French Idioms

Ecrire des tartines

Café et tartines

This is part of a series on French idiomatic expressions that relate to food. Read the introductory Edible Idiom post, and browse the list of French idioms featured so far.

This week’s idiom is, “Ecrire des tartines.”

Literally translated as, “writing tartines” (a tartine is a slice of bread topped with some sort of spread, such as butter or jam), it means writing reams, or being unnecessarily wordy.

Example: “J’étais surprise que sa lettre soit si courte ; d’habitude, il m’écrit des tartines.” “I was surprised his letter was so short; he usually writes me tartines.”

Listen to the idiom and example read aloud:

This colloquial expression can also appear in the singular (“écrire une tartine”) and is derived from the 18th-century journalists’ slang, in which une tartine was a very long (and, it is implied, boring) article or speech. A rather self-explanatory image; I always picture the writer or speaker fastidiously buttering a long piece of split baguette.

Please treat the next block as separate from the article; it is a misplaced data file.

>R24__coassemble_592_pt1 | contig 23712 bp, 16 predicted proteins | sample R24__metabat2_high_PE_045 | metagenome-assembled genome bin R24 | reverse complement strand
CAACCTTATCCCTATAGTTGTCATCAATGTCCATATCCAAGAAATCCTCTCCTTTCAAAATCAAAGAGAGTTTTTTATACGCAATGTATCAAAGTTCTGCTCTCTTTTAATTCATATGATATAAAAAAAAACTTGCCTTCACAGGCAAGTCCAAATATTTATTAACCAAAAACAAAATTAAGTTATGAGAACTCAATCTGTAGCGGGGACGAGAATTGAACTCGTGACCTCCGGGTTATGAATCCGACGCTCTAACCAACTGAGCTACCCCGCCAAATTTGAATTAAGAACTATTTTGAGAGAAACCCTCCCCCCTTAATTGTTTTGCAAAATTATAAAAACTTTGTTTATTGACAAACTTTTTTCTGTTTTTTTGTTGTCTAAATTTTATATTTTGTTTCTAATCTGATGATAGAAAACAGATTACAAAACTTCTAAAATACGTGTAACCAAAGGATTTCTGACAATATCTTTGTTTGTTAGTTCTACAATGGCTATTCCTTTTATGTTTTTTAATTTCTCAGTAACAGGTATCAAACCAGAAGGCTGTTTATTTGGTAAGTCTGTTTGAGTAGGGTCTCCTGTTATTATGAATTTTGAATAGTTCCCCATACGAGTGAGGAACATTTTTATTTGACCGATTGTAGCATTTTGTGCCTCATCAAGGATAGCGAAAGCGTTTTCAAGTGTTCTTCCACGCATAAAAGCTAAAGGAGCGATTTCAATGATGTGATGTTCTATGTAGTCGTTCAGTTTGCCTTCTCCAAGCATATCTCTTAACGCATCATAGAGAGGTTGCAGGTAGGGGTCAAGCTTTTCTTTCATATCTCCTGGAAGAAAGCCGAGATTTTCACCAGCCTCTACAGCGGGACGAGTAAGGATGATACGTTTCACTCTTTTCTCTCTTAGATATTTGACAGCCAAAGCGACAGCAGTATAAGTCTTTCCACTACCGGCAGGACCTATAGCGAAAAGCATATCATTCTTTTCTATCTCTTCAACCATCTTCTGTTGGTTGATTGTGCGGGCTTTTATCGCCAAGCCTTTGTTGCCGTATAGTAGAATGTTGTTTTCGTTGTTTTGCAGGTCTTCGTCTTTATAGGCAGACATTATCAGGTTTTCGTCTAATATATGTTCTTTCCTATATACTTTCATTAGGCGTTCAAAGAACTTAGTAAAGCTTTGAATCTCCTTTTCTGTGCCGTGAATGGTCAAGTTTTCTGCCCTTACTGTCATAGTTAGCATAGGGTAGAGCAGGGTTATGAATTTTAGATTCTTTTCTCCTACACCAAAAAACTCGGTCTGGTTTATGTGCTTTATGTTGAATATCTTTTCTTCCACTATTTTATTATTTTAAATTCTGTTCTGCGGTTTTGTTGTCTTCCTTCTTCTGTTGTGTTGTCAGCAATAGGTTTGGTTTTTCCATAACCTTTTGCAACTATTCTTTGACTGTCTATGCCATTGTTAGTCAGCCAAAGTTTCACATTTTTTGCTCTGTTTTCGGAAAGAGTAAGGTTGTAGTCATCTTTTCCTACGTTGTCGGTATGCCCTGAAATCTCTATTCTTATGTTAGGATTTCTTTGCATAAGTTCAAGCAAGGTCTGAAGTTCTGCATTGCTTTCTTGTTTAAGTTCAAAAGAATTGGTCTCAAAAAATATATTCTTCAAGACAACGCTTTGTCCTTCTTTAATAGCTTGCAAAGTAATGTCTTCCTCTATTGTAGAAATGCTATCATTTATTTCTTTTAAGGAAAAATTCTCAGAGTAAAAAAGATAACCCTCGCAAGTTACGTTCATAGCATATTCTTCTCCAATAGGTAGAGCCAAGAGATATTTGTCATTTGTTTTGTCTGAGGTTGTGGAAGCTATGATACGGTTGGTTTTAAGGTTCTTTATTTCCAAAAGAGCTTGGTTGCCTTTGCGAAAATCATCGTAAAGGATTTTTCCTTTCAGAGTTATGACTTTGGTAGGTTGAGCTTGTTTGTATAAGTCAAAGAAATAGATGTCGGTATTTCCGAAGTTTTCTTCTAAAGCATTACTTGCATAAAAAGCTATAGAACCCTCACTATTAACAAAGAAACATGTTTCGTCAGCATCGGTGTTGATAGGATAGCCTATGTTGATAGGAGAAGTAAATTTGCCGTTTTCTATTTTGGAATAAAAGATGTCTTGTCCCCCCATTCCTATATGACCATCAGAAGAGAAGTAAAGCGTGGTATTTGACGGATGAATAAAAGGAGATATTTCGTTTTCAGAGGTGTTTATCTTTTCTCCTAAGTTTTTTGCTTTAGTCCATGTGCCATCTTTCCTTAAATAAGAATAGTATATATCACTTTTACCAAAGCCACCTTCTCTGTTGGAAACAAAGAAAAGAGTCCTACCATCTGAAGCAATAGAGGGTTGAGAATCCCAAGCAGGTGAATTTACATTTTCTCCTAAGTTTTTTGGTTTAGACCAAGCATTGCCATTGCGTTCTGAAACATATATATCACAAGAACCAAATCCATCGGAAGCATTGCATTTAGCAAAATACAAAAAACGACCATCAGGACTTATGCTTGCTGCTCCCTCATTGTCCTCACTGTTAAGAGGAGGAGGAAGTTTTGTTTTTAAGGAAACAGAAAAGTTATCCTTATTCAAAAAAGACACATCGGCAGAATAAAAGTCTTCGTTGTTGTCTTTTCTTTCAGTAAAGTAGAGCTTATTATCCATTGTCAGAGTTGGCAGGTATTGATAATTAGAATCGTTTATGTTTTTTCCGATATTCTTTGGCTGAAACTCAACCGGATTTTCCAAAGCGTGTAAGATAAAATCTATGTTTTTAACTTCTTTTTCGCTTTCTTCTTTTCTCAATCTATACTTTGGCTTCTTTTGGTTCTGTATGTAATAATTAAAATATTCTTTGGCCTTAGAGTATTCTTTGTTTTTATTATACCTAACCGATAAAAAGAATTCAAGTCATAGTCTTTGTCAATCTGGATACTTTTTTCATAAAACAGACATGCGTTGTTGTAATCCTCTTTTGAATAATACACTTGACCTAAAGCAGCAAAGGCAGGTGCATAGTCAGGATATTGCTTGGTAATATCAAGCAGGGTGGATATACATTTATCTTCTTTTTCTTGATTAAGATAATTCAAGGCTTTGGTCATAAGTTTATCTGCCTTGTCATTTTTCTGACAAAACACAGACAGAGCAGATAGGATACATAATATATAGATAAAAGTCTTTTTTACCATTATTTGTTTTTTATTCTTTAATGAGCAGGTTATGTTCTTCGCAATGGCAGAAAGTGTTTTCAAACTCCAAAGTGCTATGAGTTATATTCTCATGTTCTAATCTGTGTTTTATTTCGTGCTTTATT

Ne pas savoir si c’est du lard ou du cochon

Basque Piglet

This is part of a series on French idiomatic expressions that relate to food. Read the introductory Edible Idiom post, and browse the list of French idioms featured so far.

This week’s idiom is, “Ne pas savoir si c’est du lard ou du cochon” (or: “Se demander si c’est du lard ou du cochon”).

Literally translated as, “not knowing whether it’s lard* or pork**” (or: wondering whether it’s lard or pork), it means not knowing what to think/believe. It is most often used when you’re faced with a fact or statement that comes from an unreliable source, or when you’re not sure whether someone is being serious or pulling your leg.

Example: “Il a un humour très particulier, on ne sait jamais si c’est du lard ou du cochon.” “He has a very peculiar sense of humor, you never know whether it’s lard or pork.”

Listen to the idiom and example read aloud:

The idiom’s origin was not entirely clear to me — lard is pork, so what is there to hesitate about? — so I turned to my parents’ copy of Claude Duneton’s Bouquet des expressions imagées.